>We've seen a few benchmarks showing how well the A9 does vs >1.6GHz netbook Atoms,

I would hesitate to call them benchmarks.

>which may not be perfect, but they tell a different story than what Intel claims.
>Unless Medfield has significantly improved IPC, I'd expect it to be a little slower
>than the netbook variants due to a slower memory system in >mobiles.

Again, I place far greater stock in SPECint than the other benchmarks I've seen. You obviously differ in that regard.

>Also it can't run indefinitely at 1.6GHz.

Which I scrupulously noted : )

>If anything, I expect Medfield running at lower frequencies, having lower memory
>bandwidth, and using smaller L2 caches than the 28nm SoCs >coming out this year.

You're probably right, but we'll see. Also remember that Medfield has been sampling for a while, while 28nm designs are just starting. So there's a bit of a time skew between them (e.g. in comparison to OMAP5 and S4, which are a much cleaner comparison).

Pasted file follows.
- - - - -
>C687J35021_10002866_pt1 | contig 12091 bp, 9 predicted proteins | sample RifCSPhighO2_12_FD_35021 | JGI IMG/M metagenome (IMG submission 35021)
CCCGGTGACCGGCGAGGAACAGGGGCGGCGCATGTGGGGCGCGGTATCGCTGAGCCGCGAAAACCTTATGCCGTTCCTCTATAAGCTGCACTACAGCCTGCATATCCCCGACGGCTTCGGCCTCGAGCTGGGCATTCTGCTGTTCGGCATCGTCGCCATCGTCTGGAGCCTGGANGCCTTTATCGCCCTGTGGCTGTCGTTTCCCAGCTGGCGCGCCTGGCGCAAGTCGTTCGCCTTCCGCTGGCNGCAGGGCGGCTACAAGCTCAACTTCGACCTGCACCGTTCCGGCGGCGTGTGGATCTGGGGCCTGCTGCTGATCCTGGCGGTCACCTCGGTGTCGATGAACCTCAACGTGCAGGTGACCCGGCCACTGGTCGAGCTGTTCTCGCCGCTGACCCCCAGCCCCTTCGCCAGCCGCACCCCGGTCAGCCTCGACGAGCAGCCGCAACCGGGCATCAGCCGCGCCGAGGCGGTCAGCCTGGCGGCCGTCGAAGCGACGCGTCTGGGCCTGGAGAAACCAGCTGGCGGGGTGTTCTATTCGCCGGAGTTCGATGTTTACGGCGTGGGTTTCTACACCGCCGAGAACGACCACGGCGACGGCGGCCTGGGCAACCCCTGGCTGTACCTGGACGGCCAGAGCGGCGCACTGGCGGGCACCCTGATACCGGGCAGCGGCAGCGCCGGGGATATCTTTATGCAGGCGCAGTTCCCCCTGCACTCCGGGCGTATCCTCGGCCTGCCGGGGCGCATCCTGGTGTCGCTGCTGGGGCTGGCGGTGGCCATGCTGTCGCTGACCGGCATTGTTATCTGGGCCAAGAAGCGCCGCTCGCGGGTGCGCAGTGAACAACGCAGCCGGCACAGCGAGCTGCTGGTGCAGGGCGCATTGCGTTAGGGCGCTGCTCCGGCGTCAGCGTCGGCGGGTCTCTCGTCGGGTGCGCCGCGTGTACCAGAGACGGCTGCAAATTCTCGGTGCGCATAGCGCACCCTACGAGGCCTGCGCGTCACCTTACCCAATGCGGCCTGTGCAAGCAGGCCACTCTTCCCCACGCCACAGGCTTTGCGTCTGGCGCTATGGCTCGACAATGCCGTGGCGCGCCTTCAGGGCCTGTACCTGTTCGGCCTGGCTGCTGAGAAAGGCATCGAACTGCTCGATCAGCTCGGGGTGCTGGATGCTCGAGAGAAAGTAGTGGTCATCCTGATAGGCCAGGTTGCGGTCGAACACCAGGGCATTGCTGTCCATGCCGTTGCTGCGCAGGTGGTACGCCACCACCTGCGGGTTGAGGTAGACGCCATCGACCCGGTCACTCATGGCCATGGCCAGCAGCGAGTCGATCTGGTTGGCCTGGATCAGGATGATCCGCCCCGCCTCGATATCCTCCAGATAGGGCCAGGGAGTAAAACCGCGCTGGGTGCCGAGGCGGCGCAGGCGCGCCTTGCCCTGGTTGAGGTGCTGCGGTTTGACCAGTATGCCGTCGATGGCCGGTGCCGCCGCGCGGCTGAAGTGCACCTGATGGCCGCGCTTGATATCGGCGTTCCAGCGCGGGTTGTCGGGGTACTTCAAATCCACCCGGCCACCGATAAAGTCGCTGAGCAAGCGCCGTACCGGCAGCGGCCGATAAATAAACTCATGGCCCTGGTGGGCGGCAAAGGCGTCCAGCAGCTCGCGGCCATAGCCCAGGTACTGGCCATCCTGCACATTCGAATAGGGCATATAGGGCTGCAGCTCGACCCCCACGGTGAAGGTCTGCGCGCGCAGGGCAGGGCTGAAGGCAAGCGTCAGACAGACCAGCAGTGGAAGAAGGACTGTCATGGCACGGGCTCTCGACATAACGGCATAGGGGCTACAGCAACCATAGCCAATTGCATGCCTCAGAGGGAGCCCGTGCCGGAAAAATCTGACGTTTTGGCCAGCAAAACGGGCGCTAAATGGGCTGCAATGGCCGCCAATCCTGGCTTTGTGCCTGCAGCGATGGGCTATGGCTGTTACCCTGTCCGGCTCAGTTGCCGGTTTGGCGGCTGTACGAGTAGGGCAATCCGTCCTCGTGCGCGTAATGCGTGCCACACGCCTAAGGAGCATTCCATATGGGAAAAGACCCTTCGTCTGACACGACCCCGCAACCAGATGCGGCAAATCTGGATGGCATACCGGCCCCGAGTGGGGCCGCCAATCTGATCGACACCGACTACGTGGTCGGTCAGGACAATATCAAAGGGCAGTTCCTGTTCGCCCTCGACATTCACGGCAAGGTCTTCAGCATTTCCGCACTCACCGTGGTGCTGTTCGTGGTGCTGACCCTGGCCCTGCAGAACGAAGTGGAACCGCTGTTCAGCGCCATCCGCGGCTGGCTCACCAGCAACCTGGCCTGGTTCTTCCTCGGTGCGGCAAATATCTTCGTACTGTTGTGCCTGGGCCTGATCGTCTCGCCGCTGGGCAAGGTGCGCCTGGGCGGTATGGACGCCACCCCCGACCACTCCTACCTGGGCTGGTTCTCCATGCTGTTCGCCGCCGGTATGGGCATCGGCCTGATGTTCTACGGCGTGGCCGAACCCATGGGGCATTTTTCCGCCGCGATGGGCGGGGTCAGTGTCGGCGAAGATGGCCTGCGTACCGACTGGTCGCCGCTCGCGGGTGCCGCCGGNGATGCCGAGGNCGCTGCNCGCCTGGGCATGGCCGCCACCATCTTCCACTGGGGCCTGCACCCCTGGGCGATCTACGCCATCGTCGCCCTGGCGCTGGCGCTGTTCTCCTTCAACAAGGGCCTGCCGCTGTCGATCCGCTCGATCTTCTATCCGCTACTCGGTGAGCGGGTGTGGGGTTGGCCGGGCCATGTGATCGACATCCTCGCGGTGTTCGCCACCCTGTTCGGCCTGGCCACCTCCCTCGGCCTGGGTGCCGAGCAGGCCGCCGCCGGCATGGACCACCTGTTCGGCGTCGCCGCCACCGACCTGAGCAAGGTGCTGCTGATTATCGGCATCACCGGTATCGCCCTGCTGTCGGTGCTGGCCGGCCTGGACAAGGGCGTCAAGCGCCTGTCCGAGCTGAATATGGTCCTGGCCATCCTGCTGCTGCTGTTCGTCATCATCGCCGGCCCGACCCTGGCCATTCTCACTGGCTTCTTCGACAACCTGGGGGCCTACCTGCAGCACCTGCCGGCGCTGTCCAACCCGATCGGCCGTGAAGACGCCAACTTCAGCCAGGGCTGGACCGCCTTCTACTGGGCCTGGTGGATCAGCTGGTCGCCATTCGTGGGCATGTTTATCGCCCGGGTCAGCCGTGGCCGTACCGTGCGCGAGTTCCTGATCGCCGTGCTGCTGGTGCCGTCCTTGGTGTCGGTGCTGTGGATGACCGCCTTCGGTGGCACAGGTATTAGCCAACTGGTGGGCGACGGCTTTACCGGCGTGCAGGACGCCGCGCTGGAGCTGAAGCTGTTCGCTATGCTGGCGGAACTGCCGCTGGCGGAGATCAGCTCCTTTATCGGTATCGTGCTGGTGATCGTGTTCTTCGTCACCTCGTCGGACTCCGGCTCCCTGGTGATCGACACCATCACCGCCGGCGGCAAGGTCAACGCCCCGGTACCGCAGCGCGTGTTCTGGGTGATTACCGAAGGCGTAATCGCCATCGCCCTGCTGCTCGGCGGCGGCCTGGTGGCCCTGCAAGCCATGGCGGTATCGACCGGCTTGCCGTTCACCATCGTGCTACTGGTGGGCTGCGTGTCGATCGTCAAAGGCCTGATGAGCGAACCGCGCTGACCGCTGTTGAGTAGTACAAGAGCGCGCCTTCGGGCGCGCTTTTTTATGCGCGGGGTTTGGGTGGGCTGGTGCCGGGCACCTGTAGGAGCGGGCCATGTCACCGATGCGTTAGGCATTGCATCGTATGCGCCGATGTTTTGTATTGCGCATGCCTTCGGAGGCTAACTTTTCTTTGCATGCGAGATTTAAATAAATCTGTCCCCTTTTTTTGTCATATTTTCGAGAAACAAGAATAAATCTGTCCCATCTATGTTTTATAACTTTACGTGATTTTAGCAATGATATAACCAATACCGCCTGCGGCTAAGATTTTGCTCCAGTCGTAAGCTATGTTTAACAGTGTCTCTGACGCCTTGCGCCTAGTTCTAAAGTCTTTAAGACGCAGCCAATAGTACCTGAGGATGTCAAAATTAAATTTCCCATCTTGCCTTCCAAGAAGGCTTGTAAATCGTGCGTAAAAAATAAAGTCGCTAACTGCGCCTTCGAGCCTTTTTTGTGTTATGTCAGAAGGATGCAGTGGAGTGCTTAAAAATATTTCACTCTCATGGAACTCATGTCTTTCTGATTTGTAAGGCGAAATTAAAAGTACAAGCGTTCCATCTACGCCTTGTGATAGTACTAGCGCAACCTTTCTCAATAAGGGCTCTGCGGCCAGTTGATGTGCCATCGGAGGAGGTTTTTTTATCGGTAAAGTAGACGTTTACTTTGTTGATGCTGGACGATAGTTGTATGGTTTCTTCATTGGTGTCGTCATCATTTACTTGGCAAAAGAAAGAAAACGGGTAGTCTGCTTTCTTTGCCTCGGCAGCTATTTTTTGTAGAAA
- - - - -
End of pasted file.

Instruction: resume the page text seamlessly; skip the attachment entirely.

>>>Even in the few cases where x86 software is more finetuned, ie. JIT compilation, the unreleased Medfield shows no advantage over shipping mobiles: http://androidandme.com/2012/01/news/intel-medfield-vs-nvidia-tegra-3-performance-preview/
>>
>>>Assuming there are no further JIT improvements on the ARM side (unlikely), at the
>>>end of 2012 Medfield will be 50% slower on Caffeinemark. And that is Intel's best
>>>benchmark... Medfield will do far worse on everything else, >especially on mulithreading.
>>
>>So what is your estimate for the performance of Medfield on SPECint2000 relative to say, OMAP5, Tegra3 or S4?
>
>Are we comparing compiler tricks or micro architectures?